Quick hits from Saturday morning’s practice session:
— Practice was heavy in red zone work, and again plays were not carried out to their conclusion _ sort of like watching a batting practice where the hitter loads and prepares as if he’s going to strike, and then watches the pitch go by every time.
Or a jump-shooter who works on his form all the way up to the point where he rises for the shot _ and then holds on to the ball.
We’ll have at least some idea come Monday if the approach is paying off. Flash back to the Art Shell season in 2006, when the offense continually made its way to the line of scrimmage, then disbanded in confusion, went back to the huddle and started over. It happened all the time, the offense never jelled, and the season was a disaster.
When the Raiders start hitting Monday, they’ve already positioned themselves for every play they’ll run in practice and snapped the ball.
As tedious as it can be to watch for an outsider (and for you to read about), it’s an approach worth trying considering the way the Raiders have started the season the past few years.
— If the dress rehearsals make no difference, it’s simply another wrinkle which will probably be junked, much as Lane Kiffin’s morning-night-afternoon practice rotation was this season. (The Raiders would practice in the morning and at 7 p.m. on double days, always followed by a single practice in the mid-afternoon).
In 2007 and 2008, Kiffin and the players talked about how the practice schedule offered better recovery time, was more conducive to learning and helped keep players healthy.
A year later, Cable believes the approach made the Raiders too soft.
— The Raiders are getting maximum reps by putting the first team offense against the first team defense on one field and the second team offense and the second team defense squaring off on the other.
Quarterbacks coach Paul Hackett and Cable were with the first team, passing game coordinator Ted Tollner with the second team.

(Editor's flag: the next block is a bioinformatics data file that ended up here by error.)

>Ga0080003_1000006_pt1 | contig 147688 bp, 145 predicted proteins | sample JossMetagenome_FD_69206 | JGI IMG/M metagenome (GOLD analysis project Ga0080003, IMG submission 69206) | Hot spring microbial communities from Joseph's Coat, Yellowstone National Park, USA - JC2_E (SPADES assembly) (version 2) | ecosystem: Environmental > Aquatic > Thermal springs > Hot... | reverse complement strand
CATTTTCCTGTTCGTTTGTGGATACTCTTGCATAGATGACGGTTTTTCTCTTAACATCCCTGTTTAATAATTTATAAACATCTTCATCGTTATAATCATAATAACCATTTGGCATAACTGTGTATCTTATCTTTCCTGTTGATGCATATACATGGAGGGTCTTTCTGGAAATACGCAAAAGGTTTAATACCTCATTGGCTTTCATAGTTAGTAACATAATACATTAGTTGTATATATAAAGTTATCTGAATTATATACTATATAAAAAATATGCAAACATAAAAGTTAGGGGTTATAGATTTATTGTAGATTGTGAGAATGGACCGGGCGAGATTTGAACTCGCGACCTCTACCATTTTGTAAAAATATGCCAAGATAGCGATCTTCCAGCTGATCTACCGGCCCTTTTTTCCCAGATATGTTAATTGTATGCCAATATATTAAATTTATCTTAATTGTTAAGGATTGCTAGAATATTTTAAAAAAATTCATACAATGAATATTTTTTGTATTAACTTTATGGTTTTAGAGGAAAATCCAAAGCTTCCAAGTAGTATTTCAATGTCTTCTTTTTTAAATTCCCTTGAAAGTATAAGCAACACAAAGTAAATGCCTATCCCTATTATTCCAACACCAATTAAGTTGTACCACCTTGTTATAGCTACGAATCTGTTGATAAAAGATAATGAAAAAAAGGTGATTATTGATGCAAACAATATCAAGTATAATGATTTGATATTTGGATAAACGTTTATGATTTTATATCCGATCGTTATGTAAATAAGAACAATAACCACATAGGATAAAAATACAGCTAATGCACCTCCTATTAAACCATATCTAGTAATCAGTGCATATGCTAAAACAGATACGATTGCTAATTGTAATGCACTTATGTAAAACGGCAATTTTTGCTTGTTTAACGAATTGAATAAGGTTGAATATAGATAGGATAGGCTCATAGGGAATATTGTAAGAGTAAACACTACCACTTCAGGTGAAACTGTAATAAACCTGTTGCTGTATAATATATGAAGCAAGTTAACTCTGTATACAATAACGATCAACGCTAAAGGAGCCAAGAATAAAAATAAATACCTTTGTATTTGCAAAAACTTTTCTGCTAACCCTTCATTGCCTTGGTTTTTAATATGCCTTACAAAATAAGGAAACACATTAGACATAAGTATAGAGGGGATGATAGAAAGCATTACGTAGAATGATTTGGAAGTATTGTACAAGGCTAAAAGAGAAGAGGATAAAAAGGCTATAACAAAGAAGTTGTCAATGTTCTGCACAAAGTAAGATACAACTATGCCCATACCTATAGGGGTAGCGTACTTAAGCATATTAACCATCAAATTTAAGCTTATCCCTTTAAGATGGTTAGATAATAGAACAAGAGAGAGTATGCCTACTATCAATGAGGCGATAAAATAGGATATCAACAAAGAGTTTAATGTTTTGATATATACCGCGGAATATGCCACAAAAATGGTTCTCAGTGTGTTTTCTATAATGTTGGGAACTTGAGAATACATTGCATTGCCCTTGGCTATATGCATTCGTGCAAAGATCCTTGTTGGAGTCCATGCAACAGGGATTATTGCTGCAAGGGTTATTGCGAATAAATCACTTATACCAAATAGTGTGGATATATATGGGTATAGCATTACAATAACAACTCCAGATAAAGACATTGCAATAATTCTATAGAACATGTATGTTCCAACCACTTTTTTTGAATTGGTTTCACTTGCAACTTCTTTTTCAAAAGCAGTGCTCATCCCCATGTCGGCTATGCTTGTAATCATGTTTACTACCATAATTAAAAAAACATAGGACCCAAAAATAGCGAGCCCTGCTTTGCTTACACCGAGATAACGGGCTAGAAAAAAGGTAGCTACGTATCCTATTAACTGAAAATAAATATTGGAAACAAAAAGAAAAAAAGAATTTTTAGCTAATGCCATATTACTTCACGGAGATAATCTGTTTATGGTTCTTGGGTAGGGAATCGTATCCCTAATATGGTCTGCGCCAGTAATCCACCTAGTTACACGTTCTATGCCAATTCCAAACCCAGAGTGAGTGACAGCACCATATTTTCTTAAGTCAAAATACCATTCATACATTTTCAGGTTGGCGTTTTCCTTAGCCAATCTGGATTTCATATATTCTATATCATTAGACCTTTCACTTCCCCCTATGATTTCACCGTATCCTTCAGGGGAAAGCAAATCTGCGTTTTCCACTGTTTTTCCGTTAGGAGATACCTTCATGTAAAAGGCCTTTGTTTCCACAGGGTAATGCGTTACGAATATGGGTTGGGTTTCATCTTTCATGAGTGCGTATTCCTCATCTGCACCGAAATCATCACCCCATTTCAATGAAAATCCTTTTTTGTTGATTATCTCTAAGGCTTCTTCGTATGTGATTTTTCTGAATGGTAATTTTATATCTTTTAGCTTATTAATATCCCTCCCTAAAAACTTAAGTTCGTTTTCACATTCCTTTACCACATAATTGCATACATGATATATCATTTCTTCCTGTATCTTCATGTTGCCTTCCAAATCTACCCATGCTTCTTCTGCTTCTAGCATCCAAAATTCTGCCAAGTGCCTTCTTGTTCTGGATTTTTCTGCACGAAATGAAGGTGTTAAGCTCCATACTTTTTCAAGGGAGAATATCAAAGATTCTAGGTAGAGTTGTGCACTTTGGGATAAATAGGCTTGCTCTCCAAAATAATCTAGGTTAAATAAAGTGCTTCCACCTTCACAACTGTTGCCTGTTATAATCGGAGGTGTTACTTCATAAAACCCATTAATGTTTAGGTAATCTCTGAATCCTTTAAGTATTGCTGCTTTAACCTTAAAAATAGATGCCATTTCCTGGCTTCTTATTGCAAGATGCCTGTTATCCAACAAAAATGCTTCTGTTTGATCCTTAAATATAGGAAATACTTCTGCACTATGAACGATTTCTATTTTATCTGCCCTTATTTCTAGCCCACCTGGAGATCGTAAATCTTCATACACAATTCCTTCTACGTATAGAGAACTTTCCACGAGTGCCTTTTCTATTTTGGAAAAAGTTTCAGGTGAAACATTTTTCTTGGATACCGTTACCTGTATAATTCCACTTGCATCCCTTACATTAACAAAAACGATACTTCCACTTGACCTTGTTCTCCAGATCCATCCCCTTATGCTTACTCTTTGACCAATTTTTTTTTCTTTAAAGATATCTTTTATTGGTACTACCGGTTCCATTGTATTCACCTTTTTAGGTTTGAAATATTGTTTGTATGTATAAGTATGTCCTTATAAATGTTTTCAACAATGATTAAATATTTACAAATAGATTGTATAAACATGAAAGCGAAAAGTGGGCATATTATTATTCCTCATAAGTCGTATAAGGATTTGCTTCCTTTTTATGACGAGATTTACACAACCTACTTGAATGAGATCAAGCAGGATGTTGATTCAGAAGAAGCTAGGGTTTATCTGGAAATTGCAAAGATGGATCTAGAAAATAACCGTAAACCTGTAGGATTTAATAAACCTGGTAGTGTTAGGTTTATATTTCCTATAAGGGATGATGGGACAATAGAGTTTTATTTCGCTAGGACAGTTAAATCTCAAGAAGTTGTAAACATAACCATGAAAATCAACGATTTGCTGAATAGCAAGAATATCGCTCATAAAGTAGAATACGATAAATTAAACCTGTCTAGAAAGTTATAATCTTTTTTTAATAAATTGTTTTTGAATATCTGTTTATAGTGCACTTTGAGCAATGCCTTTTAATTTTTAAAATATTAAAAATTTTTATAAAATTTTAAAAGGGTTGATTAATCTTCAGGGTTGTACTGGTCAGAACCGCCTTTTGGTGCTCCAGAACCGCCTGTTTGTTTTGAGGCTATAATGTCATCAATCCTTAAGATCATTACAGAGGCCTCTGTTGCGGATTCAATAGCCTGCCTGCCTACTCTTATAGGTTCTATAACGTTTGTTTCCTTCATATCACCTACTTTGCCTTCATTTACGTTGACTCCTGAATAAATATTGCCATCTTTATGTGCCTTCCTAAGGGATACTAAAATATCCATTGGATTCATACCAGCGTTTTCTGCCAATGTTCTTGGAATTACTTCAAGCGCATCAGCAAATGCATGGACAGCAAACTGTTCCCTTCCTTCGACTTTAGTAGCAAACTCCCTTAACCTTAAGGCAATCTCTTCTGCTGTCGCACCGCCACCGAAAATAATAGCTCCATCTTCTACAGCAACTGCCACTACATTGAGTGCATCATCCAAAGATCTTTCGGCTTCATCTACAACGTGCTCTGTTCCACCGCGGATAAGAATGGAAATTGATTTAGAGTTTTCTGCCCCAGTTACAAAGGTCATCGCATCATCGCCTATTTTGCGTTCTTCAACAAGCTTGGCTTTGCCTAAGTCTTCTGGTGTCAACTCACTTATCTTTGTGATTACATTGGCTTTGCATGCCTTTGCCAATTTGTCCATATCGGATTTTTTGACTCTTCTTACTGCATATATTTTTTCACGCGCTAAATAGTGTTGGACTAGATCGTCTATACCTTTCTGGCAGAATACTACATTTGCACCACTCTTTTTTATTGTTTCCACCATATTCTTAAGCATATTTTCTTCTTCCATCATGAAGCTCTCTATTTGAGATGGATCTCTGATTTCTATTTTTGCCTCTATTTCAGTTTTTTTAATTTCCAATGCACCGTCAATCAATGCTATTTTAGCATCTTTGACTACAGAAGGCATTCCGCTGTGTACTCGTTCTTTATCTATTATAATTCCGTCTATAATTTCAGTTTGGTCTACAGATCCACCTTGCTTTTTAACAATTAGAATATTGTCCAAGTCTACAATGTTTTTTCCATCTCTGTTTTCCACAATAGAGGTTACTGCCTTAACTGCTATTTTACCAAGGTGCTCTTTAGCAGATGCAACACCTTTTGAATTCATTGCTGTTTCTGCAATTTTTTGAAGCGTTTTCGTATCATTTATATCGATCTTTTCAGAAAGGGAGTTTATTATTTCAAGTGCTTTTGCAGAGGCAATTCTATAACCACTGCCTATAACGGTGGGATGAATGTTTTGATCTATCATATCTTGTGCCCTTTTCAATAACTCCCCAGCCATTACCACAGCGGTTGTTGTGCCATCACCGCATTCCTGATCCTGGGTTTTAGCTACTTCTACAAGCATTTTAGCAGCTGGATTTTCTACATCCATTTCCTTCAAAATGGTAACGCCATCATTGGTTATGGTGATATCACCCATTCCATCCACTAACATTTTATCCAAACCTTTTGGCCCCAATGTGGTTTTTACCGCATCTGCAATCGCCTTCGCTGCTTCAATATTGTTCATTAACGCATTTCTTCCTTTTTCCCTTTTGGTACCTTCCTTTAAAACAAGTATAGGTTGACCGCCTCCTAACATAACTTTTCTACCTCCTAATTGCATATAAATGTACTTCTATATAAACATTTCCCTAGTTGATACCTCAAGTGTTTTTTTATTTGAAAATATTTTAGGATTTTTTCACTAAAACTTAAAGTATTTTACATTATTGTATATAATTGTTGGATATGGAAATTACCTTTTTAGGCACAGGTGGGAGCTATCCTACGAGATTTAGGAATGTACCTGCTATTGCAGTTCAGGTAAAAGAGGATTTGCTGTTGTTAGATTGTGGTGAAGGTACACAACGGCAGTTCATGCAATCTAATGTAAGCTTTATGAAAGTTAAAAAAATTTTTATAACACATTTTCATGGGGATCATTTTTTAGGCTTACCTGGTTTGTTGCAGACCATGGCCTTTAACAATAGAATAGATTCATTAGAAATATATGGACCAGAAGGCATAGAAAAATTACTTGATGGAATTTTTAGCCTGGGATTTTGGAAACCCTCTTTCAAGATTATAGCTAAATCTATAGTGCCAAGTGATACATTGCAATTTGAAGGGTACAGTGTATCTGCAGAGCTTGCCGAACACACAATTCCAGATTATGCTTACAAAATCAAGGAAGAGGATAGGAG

— Interesting wrinkle in a goal line defense _ the linebackers were Jon Alston, Ricky Brown and Thomas Howard, with Kirk Morrison watching from the back of the end zone.
— Lorenzo Neal was limping around at one point, favoring an ankle, but the fact that he never came off the field indicates it’s probably not worth worrying about.
— Tommy Kelly had his fifth offsides offense in five practices, with Tony Stewart getting a false start.
— Watched linebackers run a drill where they hit a blocking sled, moved laterally to a boulder-sized ball, pushed off the ball, and then ran into one of their fellow linebackers with a blocking pad.
Coach Mike Haluchak wanted to see a low center of gravity against the sled, lifting it into the air, then use both hands to push off the ball.
No lost a battle to the ball, something which happened more than once to former Raider Tyler Brayton, who occasionally wound up on the ground.
— No sign of Derrick Burgess, and Cable isn’t discussing it other than to say the Raiders are moving on with their season. He declined to say if Burgess is being fined.
— In passing drills against no defense, Darrius Heyward-Bey had occasionally lacked fluidity and struggled to catch the ball. Not on every play, mind you, but at present he’s less consistent than fellow rookie Louis Murphy.
More notes and quotes to come later before the afternoon session . . .